Avarice (Detail), 1947 by Paul Cadmus (1904–1999)
Battle of Kitayama, 2010-13 by Tomohiro Takagi (b. 1972)
Pride (Detail), 1945 by Paul Cadmus (1904–1999)
John Wick crashes his black SS Dodge Charger into a motorcyclist.
John Wick infiltrates a Russian mob base.
John Wick is the subject of much worried discussion about John Wick’s legendary prowess as a killer of men, as well as concern for what motivates John Wick to violent action.
John Wick garrottes a Russian mobster.
John Wick places a phone call.
John Wick retrieves his favorite car, a black 1969 Ford Mustang.
John Wick uses his favorite car to assault Russian mobsters.
John Wick’s favorite car is under assault by Russian mobsters.
John Wick sacrifices the driver-side door of his favorite car to assault a motorcyclist.
John Wick continues to use his car to assault Russian mobsters.
John Wick exits his car to enter into hand-to-hand combat with Russian mobsters.
John Wick is assaulted by a yellow taxi cab.
John Wick kicks a Russian mobster’s shins.
John Wick dodges a yellow taxi cab.
John Wick shoots a Russian mobster’s shins.
John Wick pours two neat vodkas, one for himself and one for the Russian mobster boss.
John Wick makes a toast to “Peace.”
John Wick leaves the Russian mob base in his favorite car.
John Wick parks his favorite car in the driveway of his beautiful home in New Jersey.
John Wick reads a birthday card.
John Wick lovingly recalls his beautiful dead wife.
John Wick greets his dog.
John Wick slumps in pain.
John Wick divests himself of weapons.
John Wick showers.
John Wick feels terrible emotional pain.
John Wick goes to sleep with his dog.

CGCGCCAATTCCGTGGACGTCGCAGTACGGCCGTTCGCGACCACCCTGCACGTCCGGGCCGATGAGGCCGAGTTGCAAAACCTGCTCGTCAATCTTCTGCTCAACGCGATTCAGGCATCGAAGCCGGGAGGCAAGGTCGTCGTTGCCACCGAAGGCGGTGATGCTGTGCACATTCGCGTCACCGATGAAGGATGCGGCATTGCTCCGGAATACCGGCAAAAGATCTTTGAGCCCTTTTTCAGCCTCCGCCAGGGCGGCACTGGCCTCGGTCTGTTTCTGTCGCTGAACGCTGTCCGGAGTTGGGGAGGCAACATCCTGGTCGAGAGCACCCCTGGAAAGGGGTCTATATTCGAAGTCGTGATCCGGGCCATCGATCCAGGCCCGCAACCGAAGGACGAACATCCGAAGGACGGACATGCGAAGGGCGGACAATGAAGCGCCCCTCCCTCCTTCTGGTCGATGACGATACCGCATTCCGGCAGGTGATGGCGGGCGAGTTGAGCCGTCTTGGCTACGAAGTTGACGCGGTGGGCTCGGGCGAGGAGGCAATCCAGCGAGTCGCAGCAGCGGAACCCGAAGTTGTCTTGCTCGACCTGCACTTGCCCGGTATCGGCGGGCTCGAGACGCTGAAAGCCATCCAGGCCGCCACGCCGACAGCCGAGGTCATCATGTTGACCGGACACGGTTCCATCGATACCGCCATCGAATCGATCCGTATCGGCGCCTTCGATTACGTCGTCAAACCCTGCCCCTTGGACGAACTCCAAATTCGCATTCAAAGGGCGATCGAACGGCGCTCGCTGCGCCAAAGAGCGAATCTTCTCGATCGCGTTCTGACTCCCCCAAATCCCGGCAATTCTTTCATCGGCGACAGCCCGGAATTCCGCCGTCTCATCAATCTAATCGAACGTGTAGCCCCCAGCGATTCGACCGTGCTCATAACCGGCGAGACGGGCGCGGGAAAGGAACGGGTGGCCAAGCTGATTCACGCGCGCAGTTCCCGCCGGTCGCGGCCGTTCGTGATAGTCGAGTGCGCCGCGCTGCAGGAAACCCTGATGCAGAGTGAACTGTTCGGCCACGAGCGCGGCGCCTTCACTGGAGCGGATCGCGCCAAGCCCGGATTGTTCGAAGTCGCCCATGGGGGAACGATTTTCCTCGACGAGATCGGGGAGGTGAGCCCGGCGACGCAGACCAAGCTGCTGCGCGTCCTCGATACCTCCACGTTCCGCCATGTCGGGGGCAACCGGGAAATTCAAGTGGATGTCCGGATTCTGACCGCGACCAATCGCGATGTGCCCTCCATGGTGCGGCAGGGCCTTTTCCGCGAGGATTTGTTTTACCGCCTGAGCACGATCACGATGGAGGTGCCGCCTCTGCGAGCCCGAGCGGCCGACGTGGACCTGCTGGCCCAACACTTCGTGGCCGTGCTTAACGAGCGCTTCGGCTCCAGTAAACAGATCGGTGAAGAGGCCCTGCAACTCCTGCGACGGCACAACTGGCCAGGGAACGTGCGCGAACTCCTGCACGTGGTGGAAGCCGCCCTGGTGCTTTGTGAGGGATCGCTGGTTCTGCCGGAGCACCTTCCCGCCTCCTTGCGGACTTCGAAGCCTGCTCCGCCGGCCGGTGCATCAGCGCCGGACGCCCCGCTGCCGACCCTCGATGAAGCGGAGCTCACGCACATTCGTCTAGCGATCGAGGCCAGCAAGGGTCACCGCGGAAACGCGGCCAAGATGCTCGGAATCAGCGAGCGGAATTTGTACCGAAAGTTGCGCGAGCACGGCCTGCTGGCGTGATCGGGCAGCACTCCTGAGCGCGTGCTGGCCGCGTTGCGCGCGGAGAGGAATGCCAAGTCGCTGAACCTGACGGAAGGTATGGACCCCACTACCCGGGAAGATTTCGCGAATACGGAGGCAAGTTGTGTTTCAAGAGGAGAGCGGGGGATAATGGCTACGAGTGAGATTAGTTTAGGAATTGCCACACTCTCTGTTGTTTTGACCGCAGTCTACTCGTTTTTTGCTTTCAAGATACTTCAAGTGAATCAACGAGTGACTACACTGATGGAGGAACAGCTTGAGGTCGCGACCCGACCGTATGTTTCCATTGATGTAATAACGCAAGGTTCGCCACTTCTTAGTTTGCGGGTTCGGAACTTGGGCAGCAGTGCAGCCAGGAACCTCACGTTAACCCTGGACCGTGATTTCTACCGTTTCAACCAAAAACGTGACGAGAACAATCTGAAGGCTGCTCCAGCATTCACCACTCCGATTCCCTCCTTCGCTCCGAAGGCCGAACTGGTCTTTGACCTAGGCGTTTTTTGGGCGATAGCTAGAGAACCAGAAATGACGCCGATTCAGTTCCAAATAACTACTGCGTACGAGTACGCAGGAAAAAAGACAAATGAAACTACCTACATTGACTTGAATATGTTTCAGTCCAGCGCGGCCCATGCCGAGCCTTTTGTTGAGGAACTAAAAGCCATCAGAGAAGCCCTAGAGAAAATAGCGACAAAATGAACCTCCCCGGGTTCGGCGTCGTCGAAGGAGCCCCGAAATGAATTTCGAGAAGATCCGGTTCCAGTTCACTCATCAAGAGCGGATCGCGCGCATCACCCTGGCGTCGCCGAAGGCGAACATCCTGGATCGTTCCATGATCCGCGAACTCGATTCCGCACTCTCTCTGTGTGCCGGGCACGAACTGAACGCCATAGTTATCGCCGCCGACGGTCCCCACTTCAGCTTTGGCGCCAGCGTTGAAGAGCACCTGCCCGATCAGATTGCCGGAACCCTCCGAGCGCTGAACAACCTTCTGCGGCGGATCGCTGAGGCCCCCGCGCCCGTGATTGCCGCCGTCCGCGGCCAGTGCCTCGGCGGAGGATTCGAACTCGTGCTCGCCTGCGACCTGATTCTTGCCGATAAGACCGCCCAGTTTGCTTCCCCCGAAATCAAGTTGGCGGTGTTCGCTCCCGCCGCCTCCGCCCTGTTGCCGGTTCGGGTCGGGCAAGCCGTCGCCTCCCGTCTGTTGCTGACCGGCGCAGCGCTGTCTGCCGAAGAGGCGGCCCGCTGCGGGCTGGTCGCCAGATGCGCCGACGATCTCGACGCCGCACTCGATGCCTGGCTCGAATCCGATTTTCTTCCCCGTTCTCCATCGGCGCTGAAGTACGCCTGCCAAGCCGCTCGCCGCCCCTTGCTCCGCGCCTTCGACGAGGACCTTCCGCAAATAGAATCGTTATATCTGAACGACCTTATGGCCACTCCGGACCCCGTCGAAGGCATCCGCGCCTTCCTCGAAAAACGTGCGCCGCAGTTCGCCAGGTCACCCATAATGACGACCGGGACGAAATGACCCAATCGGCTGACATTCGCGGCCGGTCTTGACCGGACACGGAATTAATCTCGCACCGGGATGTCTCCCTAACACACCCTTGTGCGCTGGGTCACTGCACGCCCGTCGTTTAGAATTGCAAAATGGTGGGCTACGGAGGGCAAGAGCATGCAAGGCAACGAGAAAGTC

John Wick discusses the condition of his beloved favorite car with a mechanic who assures John Wick that he can repair the badly-damaged vehicle.
John Wick visits his secret stash of gold and weapons.
John Wick hides his secret stash of gold and weapons under fresh concrete.
John Wick receives an unexpected and well-dressed night time visitor.
John Wick offers his visitor coffee.
John Wick enters his beautiful kitchen.
John Wick receives polite condolences about the death of his beautiful wife.
John Wick attests that his dog has no name.
John Wick asks his guest not to give him a medallion.
John Wick receives a medallion from his guest.
John Wick regards his own blood on the medallion.
John Wick is warned of dire consequences.
John Wick sees his guest to the front door of his beautiful home.
John Wick gazes longingly at a photograph of his dead beautiful wife.
John Wick is attacked by his well-dressed night time visitor, who uses explosives to destroy John Wick’s beautiful home.
John Wick and his unnamed dog watch his beautiful home burn down.
John Wick sits on the back of a parked firetruck.
John Wick chats with a fireman whom he knows by first name.
John Wick and his unnamed dog walk from New Jersey to New York.
John Wick and his unnamed dog cross the Brooklyn Bridge.
John Wick goes to a hotel for assassins.
John Wick’s presence is announced.
John Wick interrupts a rooftop discussion.
John Wick is reminded of two important rules as well as the the consequences of not honoring the contract explicated in the medallion with his blood on it.
John Wick inquires about boarding his unnamed dog.